PRSPs, the last-born in a long line of development efforts to reduce poverty have gained in recent years considerable support
in Africa. The guiding principles of the PRSP include not only that they be country-led initiatives but also that they be developed in a participatory manner promoting involvement from the poor to parliamentarians. With that in mind, a rapid
appraisal review was conducted in four PRSP countries (Ghana, Niger, Tanzania and Malawi) in order to examine the strengths as well as the emerging significant performance weaknesses so far in the implementation of national PRSPs. Moreover, another focus of the appraisal consisted of identifying the possible roles that parliaments can play to improve PRSP performance.
The findings presented in this report demonstrate common emerging challenges faced by the four African countries in regards to the PRSP process:
PRSP pro-poor spending is generally not performing as projected because of budgetary implementation weaknesses.
The goal of moving toward operational MTEF budgets has also not yet been achieved.
To a significant degree there is also a failure in budgetmanagement to integrate HIPC resources into pro-poor
spending frameworks consistent with PRSP plans.
A third major concern is that it has taken much time to develop effective monitoring systems for PRSP activity.
A fourth reality is that gender equality considerations seem to be massively underemphasized in these PRSP processes so far.
A) The Budget Cycle Process and Parliament
There is a widespread Parliamentary focus on the budget cycle process and its key linkage to the PRSP process in the four countries reviewed. But if this represents an element of strength in the PRSP role possible for Parliament, the actual
practice of parliamentary budget work nevertheless seems to represent, on balance, a weakness to overcome. Main weakness
of Parliaments is that they spend very little time and devote few financial resources to detailed budget scrutiny:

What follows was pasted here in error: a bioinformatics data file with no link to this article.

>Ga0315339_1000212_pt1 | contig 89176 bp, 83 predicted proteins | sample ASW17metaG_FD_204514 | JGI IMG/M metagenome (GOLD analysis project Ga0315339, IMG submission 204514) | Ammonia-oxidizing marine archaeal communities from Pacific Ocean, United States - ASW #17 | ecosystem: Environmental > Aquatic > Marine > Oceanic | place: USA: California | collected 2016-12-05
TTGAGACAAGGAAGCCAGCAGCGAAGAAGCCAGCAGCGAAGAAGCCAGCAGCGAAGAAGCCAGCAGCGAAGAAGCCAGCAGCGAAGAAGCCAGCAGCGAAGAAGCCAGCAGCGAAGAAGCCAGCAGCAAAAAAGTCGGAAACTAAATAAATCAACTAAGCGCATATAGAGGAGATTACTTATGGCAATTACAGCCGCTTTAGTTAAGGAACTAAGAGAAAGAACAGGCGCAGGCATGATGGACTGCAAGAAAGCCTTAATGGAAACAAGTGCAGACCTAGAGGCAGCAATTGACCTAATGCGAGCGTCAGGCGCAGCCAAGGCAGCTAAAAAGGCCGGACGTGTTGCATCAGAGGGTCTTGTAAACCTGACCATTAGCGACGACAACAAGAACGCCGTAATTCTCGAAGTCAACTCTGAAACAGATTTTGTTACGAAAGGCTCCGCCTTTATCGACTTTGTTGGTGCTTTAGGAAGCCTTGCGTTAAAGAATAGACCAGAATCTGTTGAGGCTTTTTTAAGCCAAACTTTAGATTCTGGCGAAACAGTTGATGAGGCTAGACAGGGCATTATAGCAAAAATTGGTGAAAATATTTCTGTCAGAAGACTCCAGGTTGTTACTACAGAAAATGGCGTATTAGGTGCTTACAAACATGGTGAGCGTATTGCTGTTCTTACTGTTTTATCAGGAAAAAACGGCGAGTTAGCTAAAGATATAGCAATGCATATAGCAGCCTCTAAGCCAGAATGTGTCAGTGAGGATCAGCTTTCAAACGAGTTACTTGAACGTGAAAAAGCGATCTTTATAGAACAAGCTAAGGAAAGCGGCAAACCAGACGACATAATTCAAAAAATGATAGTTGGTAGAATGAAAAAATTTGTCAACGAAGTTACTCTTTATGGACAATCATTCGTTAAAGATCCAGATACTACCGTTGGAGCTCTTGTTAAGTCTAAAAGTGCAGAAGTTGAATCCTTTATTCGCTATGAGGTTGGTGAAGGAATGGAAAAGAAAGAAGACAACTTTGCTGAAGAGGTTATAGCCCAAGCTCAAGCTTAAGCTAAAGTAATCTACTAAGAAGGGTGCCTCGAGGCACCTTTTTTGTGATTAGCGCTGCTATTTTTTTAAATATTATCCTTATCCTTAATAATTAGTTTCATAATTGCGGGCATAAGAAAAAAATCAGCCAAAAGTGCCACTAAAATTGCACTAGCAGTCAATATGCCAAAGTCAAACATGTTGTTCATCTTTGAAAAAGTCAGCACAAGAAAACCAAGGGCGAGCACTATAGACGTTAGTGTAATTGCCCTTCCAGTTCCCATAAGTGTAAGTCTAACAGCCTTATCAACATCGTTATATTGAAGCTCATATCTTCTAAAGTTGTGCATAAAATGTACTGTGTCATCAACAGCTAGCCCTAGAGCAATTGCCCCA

What results, therefore, in these four parliaments is limited effectiveness in impacting the budget cycle process, despite
the recognition of its importance. Executive control over budget planning, formulation and implementation is virtually
In Tanzania, MPs stressed how short the period was in Parliament for considering the budget;
Budget adoption is also done very rapidly in Niger;
Time limitations are a common complaint in the Ghana and Malawi's parliament;
Having input before the budget is presented is seen as a priority in Malawi, Tanzania and Ghana;
The Parliamentary Audits so far completed in Africa all show that Parliaments feel their influence in setting budget
priorities is very low, and they are unable to have much input into budget planning;
B) Connecting to the Poor and Relating to Civil Society:
An underlying principle of PRSP's refers to the commitment to engage more fully with those who actually are poor and as
such emerged as a central concern in most of the countries involved in this review. Direct parliamentary outreach to and
interaction with the poor was certainly not vibrant (and there were sometimes signs of alienation and antagonism.). But
parliamentary relations with community-based civil society groups were solidly positive in most of the countries, even
though such groups themselves were not always that strong. On balance, the evidence shows at least some signs of
potential strength for a parliamentary PRSP role in this context.
C) PRSP Policy Measures and Parliaments
In the starting years of PRSP work, Parliaments in general played limited roles in shaping policy directions and priorities.
But the dynamics of ongoing political change can influence such realities, and there is some evidence of this happening
in several of the countries examined by this review. Tanzania provides a great example with the successful expansion of
basic primary education and important increase in enrolment rates in which MP's played a significant role by making education